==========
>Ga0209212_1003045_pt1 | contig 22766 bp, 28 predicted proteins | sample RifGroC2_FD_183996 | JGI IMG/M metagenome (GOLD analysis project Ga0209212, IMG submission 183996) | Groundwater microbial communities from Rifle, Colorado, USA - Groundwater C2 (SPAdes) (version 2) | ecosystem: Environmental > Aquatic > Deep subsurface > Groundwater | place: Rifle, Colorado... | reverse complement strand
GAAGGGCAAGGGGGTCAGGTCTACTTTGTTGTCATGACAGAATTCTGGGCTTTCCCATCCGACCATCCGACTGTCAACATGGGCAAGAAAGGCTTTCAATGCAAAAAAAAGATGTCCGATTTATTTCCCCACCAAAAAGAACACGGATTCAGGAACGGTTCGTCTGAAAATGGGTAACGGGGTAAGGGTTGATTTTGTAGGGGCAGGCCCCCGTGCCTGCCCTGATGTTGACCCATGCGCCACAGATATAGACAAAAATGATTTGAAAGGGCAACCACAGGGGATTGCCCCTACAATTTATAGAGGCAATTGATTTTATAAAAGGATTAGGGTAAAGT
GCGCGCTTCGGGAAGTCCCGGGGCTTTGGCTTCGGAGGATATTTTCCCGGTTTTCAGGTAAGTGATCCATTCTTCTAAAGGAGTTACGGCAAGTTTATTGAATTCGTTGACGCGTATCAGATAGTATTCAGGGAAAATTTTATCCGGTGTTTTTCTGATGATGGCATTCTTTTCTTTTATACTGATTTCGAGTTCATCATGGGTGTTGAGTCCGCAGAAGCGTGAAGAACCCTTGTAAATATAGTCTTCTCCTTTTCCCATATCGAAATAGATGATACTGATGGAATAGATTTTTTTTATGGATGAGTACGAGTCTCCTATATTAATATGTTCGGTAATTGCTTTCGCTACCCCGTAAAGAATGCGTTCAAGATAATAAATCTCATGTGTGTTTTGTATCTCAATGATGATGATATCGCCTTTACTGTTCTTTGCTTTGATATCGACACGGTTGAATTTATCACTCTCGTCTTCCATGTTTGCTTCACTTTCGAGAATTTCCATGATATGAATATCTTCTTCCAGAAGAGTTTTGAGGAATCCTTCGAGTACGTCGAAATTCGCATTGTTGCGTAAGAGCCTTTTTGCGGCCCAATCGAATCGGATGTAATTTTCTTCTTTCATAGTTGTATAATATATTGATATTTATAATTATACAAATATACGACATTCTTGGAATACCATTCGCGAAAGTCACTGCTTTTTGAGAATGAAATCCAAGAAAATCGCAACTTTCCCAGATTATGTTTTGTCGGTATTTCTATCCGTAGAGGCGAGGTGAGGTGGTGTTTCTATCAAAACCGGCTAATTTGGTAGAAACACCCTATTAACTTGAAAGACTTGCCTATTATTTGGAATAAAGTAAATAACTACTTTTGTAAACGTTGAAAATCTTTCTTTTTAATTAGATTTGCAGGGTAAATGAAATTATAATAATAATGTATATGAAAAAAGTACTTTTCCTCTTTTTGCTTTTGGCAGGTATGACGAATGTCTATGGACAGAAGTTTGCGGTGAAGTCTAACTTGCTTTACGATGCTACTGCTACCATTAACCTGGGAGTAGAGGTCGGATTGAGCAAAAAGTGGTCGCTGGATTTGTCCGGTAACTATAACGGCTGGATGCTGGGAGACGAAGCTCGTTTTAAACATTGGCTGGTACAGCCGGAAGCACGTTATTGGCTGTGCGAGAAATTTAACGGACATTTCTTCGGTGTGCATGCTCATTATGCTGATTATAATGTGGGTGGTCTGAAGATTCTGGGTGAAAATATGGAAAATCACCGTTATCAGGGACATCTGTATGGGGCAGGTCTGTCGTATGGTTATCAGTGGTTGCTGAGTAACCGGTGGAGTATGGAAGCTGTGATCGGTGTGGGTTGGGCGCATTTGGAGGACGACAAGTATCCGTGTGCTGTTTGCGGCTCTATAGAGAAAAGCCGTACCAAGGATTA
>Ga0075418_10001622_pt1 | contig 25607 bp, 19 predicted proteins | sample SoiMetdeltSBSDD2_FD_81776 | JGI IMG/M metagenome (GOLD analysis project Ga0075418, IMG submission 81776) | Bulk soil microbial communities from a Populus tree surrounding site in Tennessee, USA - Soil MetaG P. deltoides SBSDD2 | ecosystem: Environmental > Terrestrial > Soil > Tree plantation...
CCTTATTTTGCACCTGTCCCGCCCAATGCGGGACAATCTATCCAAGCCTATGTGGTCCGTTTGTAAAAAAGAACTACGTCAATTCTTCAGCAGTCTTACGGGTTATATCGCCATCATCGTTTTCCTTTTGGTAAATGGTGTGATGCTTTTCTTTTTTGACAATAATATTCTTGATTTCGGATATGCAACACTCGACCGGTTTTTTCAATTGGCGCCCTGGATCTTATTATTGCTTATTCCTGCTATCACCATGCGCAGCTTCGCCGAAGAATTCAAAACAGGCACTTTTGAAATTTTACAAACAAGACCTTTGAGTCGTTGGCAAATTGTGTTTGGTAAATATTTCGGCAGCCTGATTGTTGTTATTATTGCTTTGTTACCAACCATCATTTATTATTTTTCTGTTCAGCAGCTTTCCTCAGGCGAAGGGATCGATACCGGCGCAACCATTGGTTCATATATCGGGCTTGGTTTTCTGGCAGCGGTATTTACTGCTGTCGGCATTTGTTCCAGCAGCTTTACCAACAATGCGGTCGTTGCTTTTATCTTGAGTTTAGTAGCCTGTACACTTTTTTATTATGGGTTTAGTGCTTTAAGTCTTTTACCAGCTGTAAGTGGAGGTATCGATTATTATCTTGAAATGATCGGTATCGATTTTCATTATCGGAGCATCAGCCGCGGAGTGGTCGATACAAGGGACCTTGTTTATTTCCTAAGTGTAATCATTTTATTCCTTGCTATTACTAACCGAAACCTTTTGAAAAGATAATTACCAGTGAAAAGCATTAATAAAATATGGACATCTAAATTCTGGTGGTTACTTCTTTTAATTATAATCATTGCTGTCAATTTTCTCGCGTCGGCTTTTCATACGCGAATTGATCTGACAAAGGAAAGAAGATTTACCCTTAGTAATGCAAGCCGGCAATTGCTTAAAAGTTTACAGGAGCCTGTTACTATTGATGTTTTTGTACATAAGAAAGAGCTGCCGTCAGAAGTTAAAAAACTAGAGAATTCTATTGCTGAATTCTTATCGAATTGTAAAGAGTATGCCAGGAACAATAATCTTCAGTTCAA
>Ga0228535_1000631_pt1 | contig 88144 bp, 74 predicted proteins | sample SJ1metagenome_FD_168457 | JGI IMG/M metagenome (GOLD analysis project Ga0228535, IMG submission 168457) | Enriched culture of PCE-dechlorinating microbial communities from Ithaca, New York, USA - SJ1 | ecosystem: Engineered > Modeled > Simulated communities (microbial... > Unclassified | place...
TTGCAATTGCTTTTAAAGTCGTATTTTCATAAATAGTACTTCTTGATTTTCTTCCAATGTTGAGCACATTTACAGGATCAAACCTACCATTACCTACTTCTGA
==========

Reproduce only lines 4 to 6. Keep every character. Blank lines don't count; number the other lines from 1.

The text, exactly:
>Ga0075418_10001622_pt1 | contig 25607 bp, 19 predicted proteins | sample SoiMetdeltSBSDD2_FD_81776 | JGI IMG/M metagenome (GOLD analysis project Ga0075418, IMG submission 81776) | Bulk soil microbial communities from a Populus tree surrounding site in Tennessee, USA - Soil MetaG P. deltoides SBSDD2 | ecosystem: Environmental > Terrestrial > Soil > Tree plantation...
CCTTATTTTGCACCTGTCCCGCCCAATGCGGGACAATCTATCCAAGCCTATGTGGTCCGTTTGTAAAAAAGAACTACGTCAATTCTTCAGCAGTCTTACGGGTTATATCGCCATCATCGTTTTCCTTTTGGTAAATGGTGTGATGCTTTTCTTTTTTGACAATAATATTCTTGATTTCGGATATGCAACACTCGACCGGTTTTTTCAATTGGCGCCCTGGATCTTATTATTGCTTATTCCTGCTATCACCATGCGCAGCTTCGCCGAAGAATTCAAAACAGGCACTTTTGAAATTTTACAAACAAGACCTTTGAGTCGTTGGCAAATTGTGTTTGGTAAATATTTCGGCAGCCTGATTGTTGTTATTATTGCTTTGTTACCAACCATCATTTATTATTTTTCTGTTCAGCAGCTTTCCTCAGGCGAAGGGATCGATACCGGCGCAACCATTGGTTCATATATCGGGCTTGGTTTTCTGGCAGCGGTATTTACTGCTGTCGGCATTTGTTCCAGCAGCTTTACCAACAATGCGGTCGTTGCTTTTATCTTGAGTTTAGTAGCCTGTACACTTTTTTATTATGGGTTTAGTGCTTTAAGTCTTTTACCAGCTGTAAGTGGAGGTATCGATTATTATCTTGAAATGATCGGTATCGATTTTCATTATCGGAGCATCAGCCGCGGAGTGGTCGATACAAGGGACCTTGTTTATTTCCTAAGTGTAATCATTTTATTCCTTGCTATTACTAACCGAAACCTTTTGAAAAGATAATTACCAGTGAAAAGCATTAATAAAATATGGACATCTAAATTCTGGTGGTTACTTCTTTTAATTATAATCATTGCTGTCAATTTTCTCGCGTCGGCTTTTCATACGCGAATTGATCTGACAAAGGAAAGAAGATTTACCCTTAGTAATGCAAGCCGGCAATTGCTTAAAAGTTTACAGGAGCCTGTTACTATTGATGTTTTTGTACATAAGAAAGAGCTGCCGTCAGAAGTTAAAAAACTAGAGAATTCTATTGCTGAATTCTTATCGAATTGTAAAGAGTATGCCAGGAACAATAATCTTCAGTTCAA
>Ga0228535_1000631_pt1 | contig 88144 bp, 74 predicted proteins | sample SJ1metagenome_FD_168457 | JGI IMG/M metagenome (GOLD analysis project Ga0228535, IMG submission 168457) | Enriched culture of PCE-dechlorinating microbial communities from Ithaca, New York, USA - SJ1 | ecosystem: Engineered > Modeled > Simulated communities (microbial... > Unclassified | place...